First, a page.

Behind the names of most university sports teams normally lies a story — some are more compelling than others.
The Thunderbirds are one such team.
McGill University decided to call their men’s teams the “Redmen” as a result of their athletes wearing red sweaters and, allegedly, because of school founder James McGill’s hair colour — but it is widely considered racist towards Indigenous peoples. In the case of UBC’s “Thunderbird” and its origin, the story is also a hair-raiser.
The process for naming the school’s sports teams began in 1933. At the time, other universities had already devised names for their teams while UBC athletes still competed under the titles of “varsity” and “Blue and Gold.” UBC wasn’t so much looking to rename its teams, but was looking to legitimize its team beyond jersey colour.
This is where The Ubyssey comes in. According to UBC sports historian Fred Hume, the newspaper decided to use the ever-popular student vote to determine the school’s new team name in fall 1933.
It started with an article. As AMS Archivist Sheldon Goldfarb states in his article “How the Thunderbird Came to UBC,” The Ubyssey released an article entitled “Zoological Cognomen Needed for Our Athletic Teams” that urged students to submit potential names for varsity athletics. The most popular suggestions would end up on the ballot for a student vote.
The article didn’t elicit much response, so The Ubyssey released another article — presumably with less polysyllabic words — and the students came out in droves.
Ultimately, Spartans, Corsairs, Thunderbirds, Golden Eagles and Musqueams were the five most popular suggestions. All of them were put to vote. There was also a write-in option on the ballot and, if you are familiar with the nature of student voting, it shouldn’t come as a surprise as that the new name for UBC’s athletic teams would be the Seagulls — a write-in candidate.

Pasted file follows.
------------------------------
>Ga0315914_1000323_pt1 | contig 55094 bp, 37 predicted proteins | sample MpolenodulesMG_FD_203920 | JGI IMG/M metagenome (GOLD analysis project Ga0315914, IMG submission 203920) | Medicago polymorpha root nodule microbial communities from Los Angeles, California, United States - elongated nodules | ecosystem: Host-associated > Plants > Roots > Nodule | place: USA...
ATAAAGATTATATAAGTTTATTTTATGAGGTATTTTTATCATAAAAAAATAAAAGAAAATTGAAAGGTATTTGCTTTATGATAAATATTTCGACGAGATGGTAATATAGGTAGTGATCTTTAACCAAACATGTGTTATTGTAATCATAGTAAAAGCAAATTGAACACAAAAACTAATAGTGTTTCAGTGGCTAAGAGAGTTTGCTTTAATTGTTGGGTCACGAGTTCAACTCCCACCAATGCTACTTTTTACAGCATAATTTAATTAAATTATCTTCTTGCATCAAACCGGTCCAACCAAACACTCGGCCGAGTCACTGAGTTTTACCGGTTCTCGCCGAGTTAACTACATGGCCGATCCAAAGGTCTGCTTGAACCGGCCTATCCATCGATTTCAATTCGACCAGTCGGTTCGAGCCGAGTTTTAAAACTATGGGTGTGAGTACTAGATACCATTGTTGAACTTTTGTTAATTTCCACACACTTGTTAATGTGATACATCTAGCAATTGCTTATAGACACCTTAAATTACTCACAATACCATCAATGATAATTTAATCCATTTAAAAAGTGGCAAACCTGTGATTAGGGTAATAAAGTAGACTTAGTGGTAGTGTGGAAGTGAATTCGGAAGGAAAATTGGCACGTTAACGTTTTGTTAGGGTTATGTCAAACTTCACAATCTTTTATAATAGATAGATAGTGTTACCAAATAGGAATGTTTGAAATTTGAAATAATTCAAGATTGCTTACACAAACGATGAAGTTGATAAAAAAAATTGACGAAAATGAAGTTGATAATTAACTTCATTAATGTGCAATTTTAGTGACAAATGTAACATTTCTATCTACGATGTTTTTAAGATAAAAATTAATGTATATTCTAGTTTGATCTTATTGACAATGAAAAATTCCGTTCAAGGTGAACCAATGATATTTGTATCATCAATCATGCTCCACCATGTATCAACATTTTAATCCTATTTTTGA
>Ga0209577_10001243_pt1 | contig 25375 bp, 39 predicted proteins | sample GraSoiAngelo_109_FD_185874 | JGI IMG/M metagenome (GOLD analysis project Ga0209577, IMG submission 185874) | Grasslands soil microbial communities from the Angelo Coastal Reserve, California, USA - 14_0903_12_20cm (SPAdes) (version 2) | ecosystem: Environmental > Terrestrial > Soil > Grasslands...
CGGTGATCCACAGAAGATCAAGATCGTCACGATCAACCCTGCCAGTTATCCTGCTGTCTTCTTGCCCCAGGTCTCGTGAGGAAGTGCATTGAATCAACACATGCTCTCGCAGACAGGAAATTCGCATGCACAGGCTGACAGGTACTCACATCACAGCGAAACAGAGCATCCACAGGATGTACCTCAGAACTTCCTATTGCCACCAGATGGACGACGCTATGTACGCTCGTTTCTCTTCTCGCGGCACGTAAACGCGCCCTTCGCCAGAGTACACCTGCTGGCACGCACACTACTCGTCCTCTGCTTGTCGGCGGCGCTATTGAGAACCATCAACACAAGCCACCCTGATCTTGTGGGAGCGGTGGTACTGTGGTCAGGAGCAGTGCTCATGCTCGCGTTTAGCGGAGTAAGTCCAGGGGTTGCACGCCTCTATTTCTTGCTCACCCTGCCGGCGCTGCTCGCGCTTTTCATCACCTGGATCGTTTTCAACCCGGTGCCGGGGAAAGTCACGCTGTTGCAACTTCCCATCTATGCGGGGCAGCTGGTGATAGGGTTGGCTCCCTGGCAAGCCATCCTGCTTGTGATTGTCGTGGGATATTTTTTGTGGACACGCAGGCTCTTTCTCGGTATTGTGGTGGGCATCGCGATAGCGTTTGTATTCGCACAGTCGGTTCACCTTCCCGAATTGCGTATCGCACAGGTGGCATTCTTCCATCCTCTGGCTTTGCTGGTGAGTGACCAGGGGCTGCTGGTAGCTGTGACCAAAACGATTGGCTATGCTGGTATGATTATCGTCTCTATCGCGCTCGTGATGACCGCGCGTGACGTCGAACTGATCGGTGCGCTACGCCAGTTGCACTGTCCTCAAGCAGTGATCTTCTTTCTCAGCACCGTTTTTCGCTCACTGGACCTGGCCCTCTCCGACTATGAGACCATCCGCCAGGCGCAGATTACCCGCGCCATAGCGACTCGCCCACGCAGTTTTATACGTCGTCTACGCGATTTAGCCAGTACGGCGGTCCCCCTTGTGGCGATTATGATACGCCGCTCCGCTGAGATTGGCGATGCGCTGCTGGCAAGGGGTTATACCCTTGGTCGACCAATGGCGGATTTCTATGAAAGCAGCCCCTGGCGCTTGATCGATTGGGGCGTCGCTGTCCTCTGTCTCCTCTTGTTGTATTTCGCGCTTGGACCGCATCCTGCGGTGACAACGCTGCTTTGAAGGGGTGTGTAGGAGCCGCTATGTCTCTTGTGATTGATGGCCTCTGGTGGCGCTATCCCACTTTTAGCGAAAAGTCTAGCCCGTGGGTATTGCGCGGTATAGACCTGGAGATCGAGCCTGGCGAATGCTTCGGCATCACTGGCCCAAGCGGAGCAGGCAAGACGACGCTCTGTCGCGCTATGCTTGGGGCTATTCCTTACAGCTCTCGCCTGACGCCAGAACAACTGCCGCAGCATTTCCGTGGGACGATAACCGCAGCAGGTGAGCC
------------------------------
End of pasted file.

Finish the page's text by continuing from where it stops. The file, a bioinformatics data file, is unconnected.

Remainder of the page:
This wasn’t going to fly. The Ubyssey promptly dropped the idea of letting students choose the name of the school’s athletics teams. Instead, they decided to hold a meeting with the school’s Pep Club to collectively choose from one of the five original suggestions.
On January 31, 1934 — after hours of what Hume described as “lengthy and spirited debate” — the Thunderbird was finally chosen as the winner. The name was ratified on February 19, 1934.
One of the biggest lobbyists for the name was Clarence Idyll, a member of the sports department at The Ubyssey. Idyll sent a letter to the editor indicating that Thunderbird should be used because of its connection to Indigenous culture. He also continued to push for the name at the selection meeting — without his efforts, UBC’s sports teams would have never been called the Thunderbirds. In fact, the university wasn’t permitted to use the name Thunderbird until 1948, after Chief William Scow of the Kwikwasut’inuxw Haxwa’mis First Nation gave permission during a formal ceremony held at half-time of a football game between UBC and the College of Idaho.
Although many other sport teams tried to claim the Thunderbird title, Hume confirmed that UBC was the only one given permission by local Musqueam Indigenous communities to use the name. The term Thunderbird contains great meaning in many Indigenous cultures as the creature is seen as an underlying force that is responsible for all natural activity.
Hume added that UBC not only received permission to use the name at the Homecoming football game, but also received a totem pole named “Victory Through Honour” that was hand-crafted by carvers Ellen and Ted Neel from Alert Bay. This totem stood in front of Brock Hall before it was taken down in the early 2000s.
Efforts to replace the totem have since succeeded — in 2004, a replica was placed outside of Brock Hall, where it stands to this day.
All of this seems hard to imagine today, given that the Thunderbird logo is as common on campus nowadays as books and backpacks. But, despite the many changes to student life over the years, UBC students have always had a history of turning an otherwise-mundane event into something worth remembering.